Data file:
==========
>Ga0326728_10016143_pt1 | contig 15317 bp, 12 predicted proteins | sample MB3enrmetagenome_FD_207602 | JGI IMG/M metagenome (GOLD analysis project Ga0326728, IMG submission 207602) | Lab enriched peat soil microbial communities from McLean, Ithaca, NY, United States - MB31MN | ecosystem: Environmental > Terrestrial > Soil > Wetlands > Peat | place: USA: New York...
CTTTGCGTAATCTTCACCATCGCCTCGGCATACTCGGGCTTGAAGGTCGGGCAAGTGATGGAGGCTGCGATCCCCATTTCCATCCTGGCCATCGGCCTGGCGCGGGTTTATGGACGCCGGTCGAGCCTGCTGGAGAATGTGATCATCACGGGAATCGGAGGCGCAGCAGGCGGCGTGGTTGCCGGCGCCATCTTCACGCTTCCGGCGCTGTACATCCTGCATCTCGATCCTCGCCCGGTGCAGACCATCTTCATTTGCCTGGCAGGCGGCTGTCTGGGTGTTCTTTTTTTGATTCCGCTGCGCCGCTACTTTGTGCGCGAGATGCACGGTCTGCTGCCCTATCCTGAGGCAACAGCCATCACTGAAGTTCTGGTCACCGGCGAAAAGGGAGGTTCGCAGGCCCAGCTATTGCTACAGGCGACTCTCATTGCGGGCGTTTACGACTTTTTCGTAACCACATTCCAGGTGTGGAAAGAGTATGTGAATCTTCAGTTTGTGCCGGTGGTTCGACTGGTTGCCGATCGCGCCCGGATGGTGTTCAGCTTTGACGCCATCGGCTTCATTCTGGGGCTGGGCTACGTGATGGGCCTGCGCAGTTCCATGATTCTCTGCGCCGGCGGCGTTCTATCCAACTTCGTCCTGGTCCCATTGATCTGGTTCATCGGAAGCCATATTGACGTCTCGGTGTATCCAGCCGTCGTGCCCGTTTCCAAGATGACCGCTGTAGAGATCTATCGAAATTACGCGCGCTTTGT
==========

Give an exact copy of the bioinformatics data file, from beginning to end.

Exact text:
>Ga0326728_10016143_pt1 | contig 15317 bp, 12 predicted proteins | sample MB3enrmetagenome_FD_207602 | JGI IMG/M metagenome (GOLD analysis project Ga0326728, IMG submission 207602) | Lab enriched peat soil microbial communities from McLean, Ithaca, NY, United States - MB31MN | ecosystem: Environmental > Terrestrial > Soil > Wetlands > Peat | place: USA: New York...
CTTTGCGTAATCTTCACCATCGCCTCGGCATACTCGGGCTTGAAGGTCGGGCAAGTGATGGAGGCTGCGATCCCCATTTCCATCCTGGCCATCGGCCTGGCGCGGGTTTATGGACGCCGGTCGAGCCTGCTGGAGAATGTGATCATCACGGGAATCGGAGGCGCAGCAGGCGGCGTGGTTGCCGGCGCCATCTTCACGCTTCCGGCGCTGTACATCCTGCATCTCGATCCTCGCCCGGTGCAGACCATCTTCATTTGCCTGGCAGGCGGCTGTCTGGGTGTTCTTTTTTTGATTCCGCTGCGCCGCTACTTTGTGCGCGAGATGCACGGTCTGCTGCCCTATCCTGAGGCAACAGCCATCACTGAAGTTCTGGTCACCGGCGAAAAGGGAGGTTCGCAGGCCCAGCTATTGCTACAGGCGACTCTCATTGCGGGCGTTTACGACTTTTTCGTAACCACATTCCAGGTGTGGAAAGAGTATGTGAATCTTCAGTTTGTGCCGGTGGTTCGACTGGTTGCCGATCGCGCCCGGATGGTGTTCAGCTTTGACGCCATCGGCTTCATTCTGGGGCTGGGCTACGTGATGGGCCTGCGCAGTTCCATGATTCTCTGCGCCGGCGGCGTTCTATCCAACTTCGTCCTGGTCCCATTGATCTGGTTCATCGGAAGCCATATTGACGTCTCGGTGTATCCAGCCGTCGTGCCCGTTTCCAAGATGACCGCTGTAGAGATCTATCGAAATTACGCGCGCTTTGT